Early life and family
Dante's birthdate is unknown, though he tells us he was born under the
sign of Gemini, placing it in May or June. He was born into a prominent
Florentine family (whose real surname was Alaghieri), with loyalties to
the Guelfs, a political alliance involved in complex opposition to the
Ghibellines; Guelfs themselves were divided into White Guelfs and Black
Guelfs. Dante pretended that his family descended from the ancient Romans
(Inferno, XV, 76), but the earliest relative he can mention by name is
Cacciaguida degli Elisei (Paradiso, XV, 135), of no earlier than about
His father, Alighiero di Bellincione, was a White Guelf, but suffered
no reprisals after the Ghibellines won the battle of Montaperti, and this
safety reveals a certain personal or family prestige.
Dante's mother was Donna Bella degli Abati; "Bella" stands for
Gabriella, but also means "beautiful", while Abati (the name
of a powerful family) means friars; a really curious name. She died when
Dante was 5 or 6 years old, and Alighiero soon married Miss Lapa di Chiarissimo
Cialuffi. (It is uncertain whether he really married her, as widowers
had social limitations in these matters). This woman definitely bore two
children, Dante's brother Francesco and sister Tana (Gaetana).
When Dante was 12, in 1277, he was promised in marriage to Gemma, daughter
of Messer Manetto Donati. Contracting marriages at this early age was
quite common, and was an important ceremony, requiring formal acts subscribed
in front of a notary.
Dante had several sons with Gemma. As often happens with famous people,
many children pretended to be Dante's offspring; however, it is likely
that Jacopo, Pietro, and Antonia were truly his children. Antonia became
a nun with the name of Sister Beatrice. Another man, Giovanni, claimed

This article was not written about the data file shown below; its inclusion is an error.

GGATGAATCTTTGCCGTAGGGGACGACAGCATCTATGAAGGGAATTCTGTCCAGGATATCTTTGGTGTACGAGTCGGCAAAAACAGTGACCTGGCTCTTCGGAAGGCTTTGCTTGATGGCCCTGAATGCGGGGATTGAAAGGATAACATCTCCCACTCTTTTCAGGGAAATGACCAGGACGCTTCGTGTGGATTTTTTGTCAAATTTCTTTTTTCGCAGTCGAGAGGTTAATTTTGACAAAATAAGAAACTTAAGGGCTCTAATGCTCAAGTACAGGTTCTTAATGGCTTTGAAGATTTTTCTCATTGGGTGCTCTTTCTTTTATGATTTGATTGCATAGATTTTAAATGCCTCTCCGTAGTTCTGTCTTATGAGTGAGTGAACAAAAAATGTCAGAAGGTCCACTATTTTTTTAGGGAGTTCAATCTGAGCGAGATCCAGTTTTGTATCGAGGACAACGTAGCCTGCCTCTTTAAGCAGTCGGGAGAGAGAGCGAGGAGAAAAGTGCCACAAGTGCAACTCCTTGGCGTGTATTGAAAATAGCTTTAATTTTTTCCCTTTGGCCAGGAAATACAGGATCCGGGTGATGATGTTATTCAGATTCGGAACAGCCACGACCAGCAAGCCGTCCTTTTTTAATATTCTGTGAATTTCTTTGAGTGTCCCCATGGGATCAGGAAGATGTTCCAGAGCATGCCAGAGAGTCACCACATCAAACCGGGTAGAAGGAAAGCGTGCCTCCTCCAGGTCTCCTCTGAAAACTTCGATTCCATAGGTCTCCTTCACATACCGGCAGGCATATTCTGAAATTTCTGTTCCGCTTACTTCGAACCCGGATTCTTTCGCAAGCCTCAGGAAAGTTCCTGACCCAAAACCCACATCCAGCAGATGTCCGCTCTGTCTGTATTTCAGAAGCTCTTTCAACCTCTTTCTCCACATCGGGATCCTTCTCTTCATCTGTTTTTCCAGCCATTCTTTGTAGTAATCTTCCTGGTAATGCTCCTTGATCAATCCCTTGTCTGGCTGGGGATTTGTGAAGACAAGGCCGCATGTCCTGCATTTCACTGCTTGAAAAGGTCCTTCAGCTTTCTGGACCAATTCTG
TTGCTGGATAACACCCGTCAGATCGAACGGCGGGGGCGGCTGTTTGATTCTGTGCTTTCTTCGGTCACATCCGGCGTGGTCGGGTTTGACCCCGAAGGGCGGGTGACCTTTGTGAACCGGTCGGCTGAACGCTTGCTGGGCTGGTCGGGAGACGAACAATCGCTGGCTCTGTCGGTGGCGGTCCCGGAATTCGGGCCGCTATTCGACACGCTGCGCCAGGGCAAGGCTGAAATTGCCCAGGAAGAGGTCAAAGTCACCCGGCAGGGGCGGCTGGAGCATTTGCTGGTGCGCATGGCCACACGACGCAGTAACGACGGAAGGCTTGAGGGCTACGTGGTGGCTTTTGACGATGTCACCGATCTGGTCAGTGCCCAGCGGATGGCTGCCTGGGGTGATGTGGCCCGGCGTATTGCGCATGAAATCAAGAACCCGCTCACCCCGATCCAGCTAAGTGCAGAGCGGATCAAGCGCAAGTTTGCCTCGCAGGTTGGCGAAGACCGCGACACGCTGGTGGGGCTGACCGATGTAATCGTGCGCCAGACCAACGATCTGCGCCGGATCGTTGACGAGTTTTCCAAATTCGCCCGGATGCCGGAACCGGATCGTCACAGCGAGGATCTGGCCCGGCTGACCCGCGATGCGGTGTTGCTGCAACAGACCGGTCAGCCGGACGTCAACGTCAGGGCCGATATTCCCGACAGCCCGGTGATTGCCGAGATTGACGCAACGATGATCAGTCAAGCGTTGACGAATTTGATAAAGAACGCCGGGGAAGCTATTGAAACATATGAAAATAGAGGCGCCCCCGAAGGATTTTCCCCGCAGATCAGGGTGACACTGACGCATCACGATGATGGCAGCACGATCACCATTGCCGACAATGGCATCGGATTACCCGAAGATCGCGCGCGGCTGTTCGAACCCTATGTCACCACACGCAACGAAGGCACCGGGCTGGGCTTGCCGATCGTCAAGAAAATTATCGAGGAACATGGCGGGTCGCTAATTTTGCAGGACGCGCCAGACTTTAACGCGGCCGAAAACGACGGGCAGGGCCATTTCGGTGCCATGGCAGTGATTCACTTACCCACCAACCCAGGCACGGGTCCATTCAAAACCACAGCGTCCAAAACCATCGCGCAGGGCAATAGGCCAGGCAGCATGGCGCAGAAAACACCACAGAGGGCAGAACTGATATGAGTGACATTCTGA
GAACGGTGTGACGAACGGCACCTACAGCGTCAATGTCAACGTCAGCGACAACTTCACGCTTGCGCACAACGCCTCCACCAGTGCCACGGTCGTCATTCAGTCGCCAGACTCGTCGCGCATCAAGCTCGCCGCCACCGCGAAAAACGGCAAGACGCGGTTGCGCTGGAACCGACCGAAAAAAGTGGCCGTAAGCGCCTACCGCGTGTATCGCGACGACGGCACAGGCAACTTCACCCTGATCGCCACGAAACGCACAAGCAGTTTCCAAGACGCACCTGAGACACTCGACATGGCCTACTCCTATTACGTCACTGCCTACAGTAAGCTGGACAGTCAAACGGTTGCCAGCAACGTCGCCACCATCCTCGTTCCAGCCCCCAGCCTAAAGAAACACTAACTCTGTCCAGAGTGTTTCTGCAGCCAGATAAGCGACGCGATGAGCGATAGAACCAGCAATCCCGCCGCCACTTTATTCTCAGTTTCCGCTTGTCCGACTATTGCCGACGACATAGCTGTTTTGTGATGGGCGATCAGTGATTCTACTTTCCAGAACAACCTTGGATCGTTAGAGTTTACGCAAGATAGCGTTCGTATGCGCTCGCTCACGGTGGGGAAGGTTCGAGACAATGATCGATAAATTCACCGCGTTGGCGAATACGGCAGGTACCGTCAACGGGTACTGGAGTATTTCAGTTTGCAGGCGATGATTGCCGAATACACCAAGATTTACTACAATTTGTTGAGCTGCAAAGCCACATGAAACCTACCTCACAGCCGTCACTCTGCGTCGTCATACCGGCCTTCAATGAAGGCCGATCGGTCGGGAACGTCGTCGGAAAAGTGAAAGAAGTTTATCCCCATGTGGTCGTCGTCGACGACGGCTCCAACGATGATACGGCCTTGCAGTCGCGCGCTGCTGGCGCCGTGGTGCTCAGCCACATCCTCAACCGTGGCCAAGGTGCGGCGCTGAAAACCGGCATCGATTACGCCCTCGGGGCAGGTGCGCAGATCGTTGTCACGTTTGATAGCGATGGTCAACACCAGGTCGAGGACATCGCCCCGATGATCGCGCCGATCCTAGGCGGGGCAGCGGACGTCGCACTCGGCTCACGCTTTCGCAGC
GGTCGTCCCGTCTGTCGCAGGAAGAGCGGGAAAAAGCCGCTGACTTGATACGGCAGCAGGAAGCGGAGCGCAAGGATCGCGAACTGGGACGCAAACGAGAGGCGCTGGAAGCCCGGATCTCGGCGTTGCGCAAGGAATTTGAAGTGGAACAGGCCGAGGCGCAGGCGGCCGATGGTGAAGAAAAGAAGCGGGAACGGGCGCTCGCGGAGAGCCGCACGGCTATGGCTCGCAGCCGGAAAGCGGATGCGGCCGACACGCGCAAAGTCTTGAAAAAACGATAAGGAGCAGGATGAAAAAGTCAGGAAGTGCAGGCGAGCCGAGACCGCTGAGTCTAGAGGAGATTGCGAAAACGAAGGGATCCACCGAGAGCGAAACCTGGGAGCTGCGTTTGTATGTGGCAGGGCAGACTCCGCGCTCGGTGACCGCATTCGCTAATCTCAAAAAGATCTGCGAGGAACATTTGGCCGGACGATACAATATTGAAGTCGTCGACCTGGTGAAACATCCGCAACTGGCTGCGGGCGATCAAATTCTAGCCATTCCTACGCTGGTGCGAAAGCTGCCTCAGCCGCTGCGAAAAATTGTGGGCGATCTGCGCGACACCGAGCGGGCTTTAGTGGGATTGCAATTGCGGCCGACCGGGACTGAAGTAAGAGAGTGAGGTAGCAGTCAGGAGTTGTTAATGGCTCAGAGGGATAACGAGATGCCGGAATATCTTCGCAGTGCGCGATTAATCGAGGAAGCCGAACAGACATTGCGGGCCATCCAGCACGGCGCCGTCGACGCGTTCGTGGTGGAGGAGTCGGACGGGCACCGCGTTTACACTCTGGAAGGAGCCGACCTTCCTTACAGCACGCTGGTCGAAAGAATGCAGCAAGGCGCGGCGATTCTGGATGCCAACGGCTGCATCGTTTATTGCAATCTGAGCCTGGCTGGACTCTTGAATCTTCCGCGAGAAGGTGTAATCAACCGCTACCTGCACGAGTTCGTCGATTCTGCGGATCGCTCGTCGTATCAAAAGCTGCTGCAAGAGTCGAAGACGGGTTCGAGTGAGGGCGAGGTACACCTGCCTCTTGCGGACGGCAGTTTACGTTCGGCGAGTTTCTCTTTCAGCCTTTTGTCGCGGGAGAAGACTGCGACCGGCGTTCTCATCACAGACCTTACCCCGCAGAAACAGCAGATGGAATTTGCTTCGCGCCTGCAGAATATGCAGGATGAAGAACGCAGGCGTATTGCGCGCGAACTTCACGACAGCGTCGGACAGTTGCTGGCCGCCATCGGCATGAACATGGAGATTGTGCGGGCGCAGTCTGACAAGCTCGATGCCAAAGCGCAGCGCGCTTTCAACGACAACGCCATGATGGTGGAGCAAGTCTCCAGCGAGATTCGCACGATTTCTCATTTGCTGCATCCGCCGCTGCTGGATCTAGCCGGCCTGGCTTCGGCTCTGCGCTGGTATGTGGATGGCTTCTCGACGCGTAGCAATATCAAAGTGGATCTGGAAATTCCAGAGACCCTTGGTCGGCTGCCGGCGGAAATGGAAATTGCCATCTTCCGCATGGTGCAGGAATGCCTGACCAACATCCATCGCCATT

to be his son and was in exile with Dante, but some doubts were advanced
about his claim.
Education and Poetry
Not much is known about Dante's education, and it is presumed he studied
We know he studied Tuscan poetry, at a time when the Scuola poetica siciliana,
a cultural group from Sicily, was becoming known in Tuscany. His interests
brought him to discover Provençal minstrels and poets, and Latin
culture (with an obvious particular devotion to Virgil).
It should be underlined that during the "Secoli Bui" (Dark Ages),
Italy had become a mosaic of small states, so Sicily was as far (culturally
and politically) from Tuscany as Provence was: the regions did not share
a language, culture, or easy communications. Nevertheless, we can assume
that Dante was a keen up-to-date intellectual with international interests.
When 18, he met Guido Cavalcanti, Lapo Gianni, Cino da Pistoia, and soon
after Brunetto Latini; together they became the leaders of Dolce Stil
Nuovo. Brunetto later received a special mention in the Divine Comedy
(Inferno, XV, 82), for what he had taught Dante. Other studies are reported,
or deduced from Vita Nuova or the Divine Comedy, regarding painting and
While still young he also met Beatrice Portinari, the daughter of Folco
Portinari. It has been said that Dante had seen her only once and never
spoke to her (but other versions may be equally valid).
It is hard to decipher what this love consisted of, but something extremely
important for Italian culture was happening: as it is in the sign of this
love that Dante gave his imprint to the Stil Novo and would lead poets
and writers to discover the themes of Love (Amore), which had never been
so emphasized before. Love for Beatrice (as in a different manner Petrarca
would show for his Laura) would apparently be the reason for poetry and
for living, together with political passions.
When Beatrice died in 1290, Dante tried to find a refuge in Latin literature.
From the Convivio we know that he had read Boethius's De consolatione
philosophiae and Cicero's De amicitia.
He then dedicated himself to philosophical studies at religious schools
like the Dominican one in Santa Maria Novella. He took part in the disputes
that the two principal monastic orders (Franciscan and Dominican) publicly
or indirectly held in Florence, the former explaining the doctrine of
the mystics and of San Bonaventura, the latter presenting Saint Thomas
His "excessive" passion for philosophy would later be criticised
by Beatrice, in Purgatory.\n\n
Florence and Politics
Dante also found time to be a soldier, and in 1289 fought in the battle
of Campaldino (June 11), with Florentine knights against Arezzo, then
in 1294 he was among those knights who escorted Carlo Martello (son of
Charles of Anjou and the hero of Poitiers) while he was in Florence.
He also became a doctor and a pharmacist; he did not intend to take up
those professions, but a law issued in 1295 required that nobles who wanted
to assume public office had to be enrolled in one of the Corporazioni
di Arti e Mestieri, so Dante obtained quick admission to the apothecaries'
guild and could consequently begin his political career. The profession
he chose was not entirely inapt, since at the time books were sold from
apothecaries' shops. As a politician, he accomplished little of relevance,